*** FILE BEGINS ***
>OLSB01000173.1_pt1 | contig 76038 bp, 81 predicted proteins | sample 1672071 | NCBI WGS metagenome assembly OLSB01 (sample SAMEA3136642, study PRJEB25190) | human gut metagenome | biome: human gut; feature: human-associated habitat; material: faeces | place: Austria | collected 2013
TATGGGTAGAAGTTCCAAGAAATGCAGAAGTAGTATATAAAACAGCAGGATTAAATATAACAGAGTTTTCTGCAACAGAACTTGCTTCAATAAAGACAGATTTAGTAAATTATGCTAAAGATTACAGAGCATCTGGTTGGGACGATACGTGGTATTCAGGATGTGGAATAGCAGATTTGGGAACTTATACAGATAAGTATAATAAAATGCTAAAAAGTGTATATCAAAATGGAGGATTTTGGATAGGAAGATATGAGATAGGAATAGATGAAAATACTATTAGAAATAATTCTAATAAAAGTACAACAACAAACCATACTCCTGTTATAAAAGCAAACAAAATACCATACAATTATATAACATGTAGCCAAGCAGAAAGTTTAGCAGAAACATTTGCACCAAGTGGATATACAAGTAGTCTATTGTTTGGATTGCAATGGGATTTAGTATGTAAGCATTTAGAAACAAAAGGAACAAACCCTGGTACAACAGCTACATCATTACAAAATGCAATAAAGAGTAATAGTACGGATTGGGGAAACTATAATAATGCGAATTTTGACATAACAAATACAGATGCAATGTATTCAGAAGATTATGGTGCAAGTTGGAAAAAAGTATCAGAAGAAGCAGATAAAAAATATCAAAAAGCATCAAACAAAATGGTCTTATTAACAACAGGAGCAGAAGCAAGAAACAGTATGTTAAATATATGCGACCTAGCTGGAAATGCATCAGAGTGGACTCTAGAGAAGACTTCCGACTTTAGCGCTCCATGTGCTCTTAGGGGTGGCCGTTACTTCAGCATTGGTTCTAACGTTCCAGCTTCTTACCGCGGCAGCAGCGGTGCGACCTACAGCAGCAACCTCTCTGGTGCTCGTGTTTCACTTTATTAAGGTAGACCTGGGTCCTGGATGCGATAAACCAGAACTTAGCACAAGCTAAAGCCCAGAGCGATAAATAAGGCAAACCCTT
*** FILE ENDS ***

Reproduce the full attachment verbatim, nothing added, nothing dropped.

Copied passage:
>OLSB01000173.1_pt1 | contig 76038 bp, 81 predicted proteins | sample 1672071 | NCBI WGS metagenome assembly OLSB01 (sample SAMEA3136642, study PRJEB25190) | human gut metagenome | biome: human gut; feature: human-associated habitat; material: faeces | place: Austria | collected 2013
TATGGGTAGAAGTTCCAAGAAATGCAGAAGTAGTATATAAAACAGCAGGATTAAATATAACAGAGTTTTCTGCAACAGAACTTGCTTCAATAAAGACAGATTTAGTAAATTATGCTAAAGATTACAGAGCATCTGGTTGGGACGATACGTGGTATTCAGGATGTGGAATAGCAGATTTGGGAACTTATACAGATAAGTATAATAAAATGCTAAAAAGTGTATATCAAAATGGAGGATTTTGGATAGGAAGATATGAGATAGGAATAGATGAAAATACTATTAGAAATAATTCTAATAAAAGTACAACAACAAACCATACTCCTGTTATAAAAGCAAACAAAATACCATACAATTATATAACATGTAGCCAAGCAGAAAGTTTAGCAGAAACATTTGCACCAAGTGGATATACAAGTAGTCTATTGTTTGGATTGCAATGGGATTTAGTATGTAAGCATTTAGAAACAAAAGGAACAAACCCTGGTACAACAGCTACATCATTACAAAATGCAATAAAGAGTAATAGTACGGATTGGGGAAACTATAATAATGCGAATTTTGACATAACAAATACAGATGCAATGTATTCAGAAGATTATGGTGCAAGTTGGAAAAAAGTATCAGAAGAAGCAGATAAAAAATATCAAAAAGCATCAAACAAAATGGTCTTATTAACAACAGGAGCAGAAGCAAGAAACAGTATGTTAAATATATGCGACCTAGCTGGAAATGCATCAGAGTGGACTCTAGAGAAGACTTCCGACTTTAGCGCTCCATGTGCTCTTAGGGGTGGCCGTTACTTCAGCATTGGTTCTAACGTTCCAGCTTCTTACCGCGGCAGCAGCGGTGCGACCTACAGCAGCAACCTCTCTGGTGCTCGTGTTTCACTTTATTAAGGTAGACCTGGGTCCTGGATGCGATAAACCAGAACTTAGCACAAGCTAAAGCCCAGAGCGATAAATAAGGCAAACCCTT